Your browser is out-of-date!

Update your browser to view this website correctly. Update my browser now


Never Settle for Good Enough

Toto could have easily phoned this one in and nobody would have blamed them, or even criticized them.

Toto could have easily phoned this one in and nobody would have blamed them, or even criticized them. After 38 years in the studio and on the road, through chart-toppers and slow-sellers, through lineup changes and solo careers, through tragedies and triumphs, what’s the big deal about the last record in a label contract? It had been 10 years since their last studio effort, and the music business had changed so as to be nearly unrecognizable—not just to Toto, to anyone. With more than 500 million collective records sold among the band’s members, there’s nothing left to prove. Phone it in. Leave YouTube and Twitter to the next generation. So much easier.

But that would never happen. Not in a million years. Paich, Lukather, Porcaro, Hungate, Williams, now with drummer Carlock—these guys are musicians, artists, playing as well as they ever have, writing as well as they ever have. Instead of turning in 12 half-worked tracks with a surefire single and calling it a day, they set out to follow up Toto IV, their 1982 seven-Grammy smash that was one of the defining records of the decade. The album is Toto XIV, due out on March 24, and it’s good. Old-school good and new-school good.

“Once we got into it, we said, ‘If we’re gonna do this, let’s make a great one,’” says Steve Lukather in this month’s cover story. “A lot of people say bands our age don’t have any good ideas left, they used them all up. We said, ‘No, no, no,’ we gotta break down that myth, and we had CJ to push that little extra performance and get the best out of us.”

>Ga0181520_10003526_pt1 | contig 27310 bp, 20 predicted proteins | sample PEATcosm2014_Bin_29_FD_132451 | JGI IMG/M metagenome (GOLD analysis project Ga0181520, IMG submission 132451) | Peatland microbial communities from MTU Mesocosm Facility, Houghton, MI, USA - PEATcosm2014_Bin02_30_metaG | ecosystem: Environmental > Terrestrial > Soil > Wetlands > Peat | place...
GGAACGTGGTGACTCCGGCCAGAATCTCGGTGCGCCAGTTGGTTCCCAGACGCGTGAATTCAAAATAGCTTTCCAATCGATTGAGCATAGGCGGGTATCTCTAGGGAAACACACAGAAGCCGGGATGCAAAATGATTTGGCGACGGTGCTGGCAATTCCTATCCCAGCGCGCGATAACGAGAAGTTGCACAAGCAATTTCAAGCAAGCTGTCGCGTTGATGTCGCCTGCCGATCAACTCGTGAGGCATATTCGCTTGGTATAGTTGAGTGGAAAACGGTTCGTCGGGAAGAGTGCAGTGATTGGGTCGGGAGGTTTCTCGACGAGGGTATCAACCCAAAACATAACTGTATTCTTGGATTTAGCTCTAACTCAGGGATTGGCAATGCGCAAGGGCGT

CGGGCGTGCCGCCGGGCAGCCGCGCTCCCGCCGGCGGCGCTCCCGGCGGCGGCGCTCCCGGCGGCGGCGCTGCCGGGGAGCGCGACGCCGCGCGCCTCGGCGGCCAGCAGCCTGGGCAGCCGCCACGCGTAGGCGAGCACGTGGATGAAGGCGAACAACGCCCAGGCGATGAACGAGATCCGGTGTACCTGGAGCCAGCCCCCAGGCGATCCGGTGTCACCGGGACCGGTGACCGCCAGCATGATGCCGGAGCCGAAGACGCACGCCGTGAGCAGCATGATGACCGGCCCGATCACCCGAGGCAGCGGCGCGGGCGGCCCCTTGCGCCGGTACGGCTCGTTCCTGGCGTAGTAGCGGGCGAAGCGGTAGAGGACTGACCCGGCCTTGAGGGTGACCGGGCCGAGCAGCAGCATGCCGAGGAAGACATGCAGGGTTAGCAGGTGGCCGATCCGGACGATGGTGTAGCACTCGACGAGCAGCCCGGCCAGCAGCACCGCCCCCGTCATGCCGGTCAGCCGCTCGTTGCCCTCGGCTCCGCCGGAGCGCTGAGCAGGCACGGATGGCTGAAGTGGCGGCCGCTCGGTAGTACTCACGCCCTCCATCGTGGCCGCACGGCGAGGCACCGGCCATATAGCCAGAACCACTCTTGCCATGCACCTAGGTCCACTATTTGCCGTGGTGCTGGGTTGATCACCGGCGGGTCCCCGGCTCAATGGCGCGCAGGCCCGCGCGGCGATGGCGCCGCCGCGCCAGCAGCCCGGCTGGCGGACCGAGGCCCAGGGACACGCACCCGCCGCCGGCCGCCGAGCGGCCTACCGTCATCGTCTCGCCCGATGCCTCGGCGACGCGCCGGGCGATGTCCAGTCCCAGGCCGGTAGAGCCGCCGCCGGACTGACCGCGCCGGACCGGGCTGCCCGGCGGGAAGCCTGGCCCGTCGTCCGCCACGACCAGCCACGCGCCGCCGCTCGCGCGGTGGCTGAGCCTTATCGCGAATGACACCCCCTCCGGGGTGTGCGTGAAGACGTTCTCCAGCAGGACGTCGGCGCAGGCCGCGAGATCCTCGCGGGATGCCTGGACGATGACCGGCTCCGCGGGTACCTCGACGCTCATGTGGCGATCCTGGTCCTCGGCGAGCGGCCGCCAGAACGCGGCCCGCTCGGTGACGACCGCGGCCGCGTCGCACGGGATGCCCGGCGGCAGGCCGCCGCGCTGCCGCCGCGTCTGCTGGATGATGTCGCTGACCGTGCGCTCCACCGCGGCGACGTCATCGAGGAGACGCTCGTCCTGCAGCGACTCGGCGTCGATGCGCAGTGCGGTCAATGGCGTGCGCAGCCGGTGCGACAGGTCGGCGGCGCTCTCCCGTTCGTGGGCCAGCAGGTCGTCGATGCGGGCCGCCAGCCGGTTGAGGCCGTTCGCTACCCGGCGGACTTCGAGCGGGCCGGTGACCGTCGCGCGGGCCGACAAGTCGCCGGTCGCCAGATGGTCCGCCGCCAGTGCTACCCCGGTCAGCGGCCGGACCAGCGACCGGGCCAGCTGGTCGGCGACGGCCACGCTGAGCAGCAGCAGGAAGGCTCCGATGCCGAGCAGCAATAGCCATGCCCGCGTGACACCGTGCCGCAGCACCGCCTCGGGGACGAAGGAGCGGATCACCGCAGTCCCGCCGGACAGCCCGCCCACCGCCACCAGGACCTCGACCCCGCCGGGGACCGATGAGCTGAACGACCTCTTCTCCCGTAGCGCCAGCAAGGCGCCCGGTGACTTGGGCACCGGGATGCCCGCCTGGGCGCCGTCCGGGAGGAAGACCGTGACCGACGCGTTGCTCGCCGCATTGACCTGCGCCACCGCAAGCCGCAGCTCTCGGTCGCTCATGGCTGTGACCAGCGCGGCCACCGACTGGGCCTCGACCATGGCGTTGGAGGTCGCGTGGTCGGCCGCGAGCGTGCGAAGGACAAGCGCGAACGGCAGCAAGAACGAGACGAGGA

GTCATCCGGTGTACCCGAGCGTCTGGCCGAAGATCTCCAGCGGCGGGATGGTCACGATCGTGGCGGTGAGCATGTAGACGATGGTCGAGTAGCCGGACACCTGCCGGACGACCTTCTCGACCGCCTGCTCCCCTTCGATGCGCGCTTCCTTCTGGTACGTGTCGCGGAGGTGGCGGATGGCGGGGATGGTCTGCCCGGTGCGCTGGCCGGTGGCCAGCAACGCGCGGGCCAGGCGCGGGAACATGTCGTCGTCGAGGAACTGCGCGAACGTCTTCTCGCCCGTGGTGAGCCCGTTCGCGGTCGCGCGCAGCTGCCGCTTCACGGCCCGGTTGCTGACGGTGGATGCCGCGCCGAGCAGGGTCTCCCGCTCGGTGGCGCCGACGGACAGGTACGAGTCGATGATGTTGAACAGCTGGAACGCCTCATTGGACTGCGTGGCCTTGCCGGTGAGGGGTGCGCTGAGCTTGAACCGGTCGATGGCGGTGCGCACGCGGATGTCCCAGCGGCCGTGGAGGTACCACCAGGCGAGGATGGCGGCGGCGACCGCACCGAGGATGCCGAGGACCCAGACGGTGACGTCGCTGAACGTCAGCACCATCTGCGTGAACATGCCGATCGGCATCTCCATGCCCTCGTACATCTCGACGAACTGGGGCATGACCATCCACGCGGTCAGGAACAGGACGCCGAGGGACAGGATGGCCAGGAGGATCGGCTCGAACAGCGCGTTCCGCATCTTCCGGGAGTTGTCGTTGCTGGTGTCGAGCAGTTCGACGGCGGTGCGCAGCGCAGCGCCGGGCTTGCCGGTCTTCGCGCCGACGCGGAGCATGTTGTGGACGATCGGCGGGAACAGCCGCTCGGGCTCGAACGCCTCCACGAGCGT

Co-producer/multi-instrumentalist/budding psychologist CJ Vanston is the guy who brought this cover story to Mix. Though he’s most regularly associated with the Christopher Guest and Harry Shearer extended family, dating back to Spinal Tap, he’s so much more than that. Google him if the name is unfamiliar. His relationship with Toto goes back to playing in cover bands in Chicago, through session keyboards on Kingdom of Desire, on to co-producing solo Lukather. A little less than a year ago he called to say what an amazing time he just had touring with the band through Eastern Europe, playing to crowds of 8,000 to 12,000, recording dates for a DVD, 35th Anniversary: Toto Live in Poland. He also said they were in the middle of making a new record, and it was amazing, invigorating. They were writing in his own Treehouse Studios, recording in the control room, everybody was involved. The playing, he said, was off the charts, as good as he’d ever heard them.

“Toto is playing to 10,000 people in Poland?” I said. “They’re having a ball,” he answered.

They’re having a ball. Maybe that’s it. Maybe that’s what inspires a Band of Brothers to push each other, to get the best out of every member, to strive for an opus when it would be far easier to drop off a product.

Over the next several months, as Vanston and I chatted, I couldn’t stop thinking of one of my favorite scenes in all of movies, from Sam Peckinpah’s The Wild Bunch, as William Holden, Ernest Borgnine and their outlaw brothers deliver the best badass walk to a final showdown that’s ever been caught on film. The world had changed, the next generation had assumed authority, but they were still the baddest boys in the West. And they still had something to say. While it didn’t end well for the outlaws, that’s not my point. It’s the walk through the abandoned town’s streets that I remember. Toto XIV is Toto’s swagger-walk down the streets of the record business. And it no doubt is going to come out significantly better for them.

One final note: Jeff Porcaro and David Paich founded Toto, Mike Porcaro played bass for many years, and Steve Porcaro holds down the keys. Heather Porcaro, daughter of Steve, took this month’s cover shot.

Tom Kenny, Editor, Mix